• “It is quite possible that when an inappropriate missing value estimation method is used we may not only lose the knowledge of which peaks are significant or not, but we may introduce further bias by identifying non-significant peaks as significantly different between groups.”
  • “Overall the results presented here provide substantial evidence that the choice of missing value estimation method has a substantial effect on the outcome and interpretation of univariate statistical analysis.”

C – Problems with multivariate statistics as observed by visualisations (such as Principle Component Analysis (PCA))

Complications with useful multivariate statistics caused by the missing values were also seen when Hrydzuszko and Viant[2] looked at the application of PCA. They found similar (larger) differences to those discussed above for univariate analysis. PCA plots varied from 3 distinct separations to no separation between the 3 conditions, depending on which imputation was used. This suggests that multivariate analysis could be even more sensitive to imputation.

What can be done about this serious skewing of data?

Hrydzuszko and Viant[2] concluded their paper with “a three step process recommended in order to determine optimal method selection for missing value estimation for a given dataset and analytical platform that includes: assessing the nature of the missing data, analysing the impact of the missing data treatments on the final data analysis outcome, and analysing the performance of missing data algorithms on the ‘complete’ dataset if available.”

The proposed approach is very thorough, but must be time consuming and each dataset must be assessed on its own basis requiring the three steps to be repeated for each new study.

There is another way!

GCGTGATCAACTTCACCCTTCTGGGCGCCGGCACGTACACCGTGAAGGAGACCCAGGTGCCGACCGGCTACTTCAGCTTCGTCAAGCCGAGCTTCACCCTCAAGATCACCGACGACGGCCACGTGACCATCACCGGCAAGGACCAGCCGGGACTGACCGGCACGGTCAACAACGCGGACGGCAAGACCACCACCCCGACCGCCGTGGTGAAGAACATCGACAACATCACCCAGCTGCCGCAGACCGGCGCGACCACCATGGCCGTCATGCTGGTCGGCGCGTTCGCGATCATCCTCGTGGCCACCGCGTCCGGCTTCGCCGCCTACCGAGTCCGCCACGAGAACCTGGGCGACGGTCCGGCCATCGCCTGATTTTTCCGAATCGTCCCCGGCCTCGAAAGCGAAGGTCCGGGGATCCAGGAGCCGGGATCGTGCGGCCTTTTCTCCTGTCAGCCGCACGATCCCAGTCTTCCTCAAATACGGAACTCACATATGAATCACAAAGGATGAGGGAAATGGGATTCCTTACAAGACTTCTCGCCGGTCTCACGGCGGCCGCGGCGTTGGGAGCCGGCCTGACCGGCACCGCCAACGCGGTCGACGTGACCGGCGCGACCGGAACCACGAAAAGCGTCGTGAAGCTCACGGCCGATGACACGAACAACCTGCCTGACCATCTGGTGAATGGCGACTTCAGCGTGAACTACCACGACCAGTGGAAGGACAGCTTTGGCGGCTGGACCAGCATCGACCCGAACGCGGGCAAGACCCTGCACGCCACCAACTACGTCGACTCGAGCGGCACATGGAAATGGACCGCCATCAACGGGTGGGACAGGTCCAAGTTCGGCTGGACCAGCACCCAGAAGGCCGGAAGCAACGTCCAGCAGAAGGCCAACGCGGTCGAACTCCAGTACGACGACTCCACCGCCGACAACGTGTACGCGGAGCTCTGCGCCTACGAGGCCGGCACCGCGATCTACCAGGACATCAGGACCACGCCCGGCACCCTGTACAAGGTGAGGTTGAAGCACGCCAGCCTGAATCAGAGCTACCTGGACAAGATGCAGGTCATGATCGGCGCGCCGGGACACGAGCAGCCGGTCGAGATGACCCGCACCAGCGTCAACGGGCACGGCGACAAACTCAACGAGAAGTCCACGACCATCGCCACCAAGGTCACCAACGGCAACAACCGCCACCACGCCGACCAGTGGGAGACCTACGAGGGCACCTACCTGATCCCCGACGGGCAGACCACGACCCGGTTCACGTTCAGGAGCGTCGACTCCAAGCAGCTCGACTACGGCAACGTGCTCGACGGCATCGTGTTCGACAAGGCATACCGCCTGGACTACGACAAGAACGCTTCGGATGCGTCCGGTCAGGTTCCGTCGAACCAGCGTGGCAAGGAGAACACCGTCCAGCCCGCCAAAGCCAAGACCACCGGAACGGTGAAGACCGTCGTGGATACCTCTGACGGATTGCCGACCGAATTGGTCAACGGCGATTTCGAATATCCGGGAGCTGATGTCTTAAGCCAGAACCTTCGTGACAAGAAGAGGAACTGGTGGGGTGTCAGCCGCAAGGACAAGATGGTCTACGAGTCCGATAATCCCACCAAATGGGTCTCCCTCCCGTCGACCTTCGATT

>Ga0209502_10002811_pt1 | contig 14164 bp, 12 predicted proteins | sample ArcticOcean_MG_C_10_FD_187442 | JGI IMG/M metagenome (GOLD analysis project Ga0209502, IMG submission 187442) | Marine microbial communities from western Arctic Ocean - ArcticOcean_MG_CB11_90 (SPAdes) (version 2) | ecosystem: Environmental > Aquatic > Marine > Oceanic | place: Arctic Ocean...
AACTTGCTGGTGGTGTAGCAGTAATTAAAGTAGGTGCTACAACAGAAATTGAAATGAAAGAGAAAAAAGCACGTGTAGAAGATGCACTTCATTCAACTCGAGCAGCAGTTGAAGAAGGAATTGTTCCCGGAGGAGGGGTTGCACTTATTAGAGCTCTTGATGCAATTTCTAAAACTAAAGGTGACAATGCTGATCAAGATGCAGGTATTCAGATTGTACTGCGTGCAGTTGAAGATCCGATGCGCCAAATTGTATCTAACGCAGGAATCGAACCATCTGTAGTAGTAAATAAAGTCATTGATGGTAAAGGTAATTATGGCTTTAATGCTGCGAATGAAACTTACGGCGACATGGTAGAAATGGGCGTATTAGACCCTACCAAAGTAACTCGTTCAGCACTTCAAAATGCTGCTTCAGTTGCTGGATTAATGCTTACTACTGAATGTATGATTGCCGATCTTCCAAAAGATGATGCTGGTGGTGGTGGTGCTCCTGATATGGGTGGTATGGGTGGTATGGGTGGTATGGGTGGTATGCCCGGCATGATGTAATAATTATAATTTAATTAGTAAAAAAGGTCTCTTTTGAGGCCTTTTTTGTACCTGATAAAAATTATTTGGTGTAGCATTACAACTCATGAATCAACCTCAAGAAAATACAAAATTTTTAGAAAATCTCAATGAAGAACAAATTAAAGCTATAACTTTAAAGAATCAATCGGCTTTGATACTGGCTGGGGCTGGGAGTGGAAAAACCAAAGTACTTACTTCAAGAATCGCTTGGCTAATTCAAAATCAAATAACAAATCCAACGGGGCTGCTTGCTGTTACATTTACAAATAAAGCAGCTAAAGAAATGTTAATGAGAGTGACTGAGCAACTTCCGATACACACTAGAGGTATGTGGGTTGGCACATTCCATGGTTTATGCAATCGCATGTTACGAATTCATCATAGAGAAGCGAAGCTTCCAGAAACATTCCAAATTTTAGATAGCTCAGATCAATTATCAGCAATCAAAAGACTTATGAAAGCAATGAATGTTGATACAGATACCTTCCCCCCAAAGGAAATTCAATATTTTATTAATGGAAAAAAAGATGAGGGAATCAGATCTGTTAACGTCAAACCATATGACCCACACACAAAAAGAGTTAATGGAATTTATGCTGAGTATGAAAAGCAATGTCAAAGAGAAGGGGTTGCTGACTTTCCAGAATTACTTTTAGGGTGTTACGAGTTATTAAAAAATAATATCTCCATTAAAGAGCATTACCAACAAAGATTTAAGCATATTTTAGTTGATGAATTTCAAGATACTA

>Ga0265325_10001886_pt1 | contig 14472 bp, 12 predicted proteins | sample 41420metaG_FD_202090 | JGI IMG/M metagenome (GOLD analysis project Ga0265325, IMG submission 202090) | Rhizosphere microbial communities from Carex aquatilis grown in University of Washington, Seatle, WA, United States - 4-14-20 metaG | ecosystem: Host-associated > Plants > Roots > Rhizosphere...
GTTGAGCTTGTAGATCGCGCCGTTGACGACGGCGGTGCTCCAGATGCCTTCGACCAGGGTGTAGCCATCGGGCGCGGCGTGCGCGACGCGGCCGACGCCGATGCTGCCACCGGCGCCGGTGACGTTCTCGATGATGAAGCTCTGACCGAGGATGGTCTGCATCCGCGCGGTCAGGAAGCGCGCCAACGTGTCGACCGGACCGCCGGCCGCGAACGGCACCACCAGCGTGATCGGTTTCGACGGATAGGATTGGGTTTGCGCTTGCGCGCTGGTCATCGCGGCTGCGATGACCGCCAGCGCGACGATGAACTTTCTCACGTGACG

“Co-detection in Progenesis is a very attractive feature that we have come to trust. We do a lot of follow up Western blots to reproduce our quantitative proteomics findings and the blots do a great job of building confidence in the co-detection feature and the Progenesis system as a whole. We’ve had success reproducing changes in protein expression levels observed in Progenesis using the traditional Western approach. That’s extremely important since a lot of reviewers do not speak mass spec but love to flaunt how fluent they are in the language of Western blot.”

Paul Langlais, Mayo Clinic Arizona, Arizona, USA

Progenesis offers you the ability to take your data straight from your mass spectrometer and find the significantly changing compounds or proteins in your dataset without any of the problems associated with missing values. As long as the differences are present in your data file, Progenesis will maximise your chances of picking them up. Working on data with no missing values improves the experimental specificity, sensitivity and therefore reproducibility of your research, allowing you to quickly and, more importantly, confidently, quantify the compounds or proteins of interest.

An issue Dr. Goulding discussed in ‘Missing values: what’s the problem?’ was the data filtering, where missing values fall below predefined matching thresholds. With the Progenesis co-detection approach, you do not have to worry about this as you will always be comparing the same features across all the samples in your dataset. This means that when you use the multivariate statistical visualisations such as PCA, you will have unfiltered and therefore unbiased data representation. In turn, this gives you the ability to QC your data by assessing for outliers to ensure the differences you see in your data are real.

PCA plot from Progenesis showing scores and loadings for all variables PCA plot from Progenesis showing scores and loadings for all variables

Dr. Goulding will be following up soon on how Progenesis achieves no missing values; in the meantime why not download Progenesis QI and speak to one of our specialists about analysing your own data? You too can have peace of mind that the conclusions you are submitting are based on the unbiased analysis of a complete data matrix.


1. Gromski et al, “Metabolites” 2014, 4, 433-452

2. Hrydziuszko and Viant, “Metabolomics” 2012, 8, Supplement 1, 161-174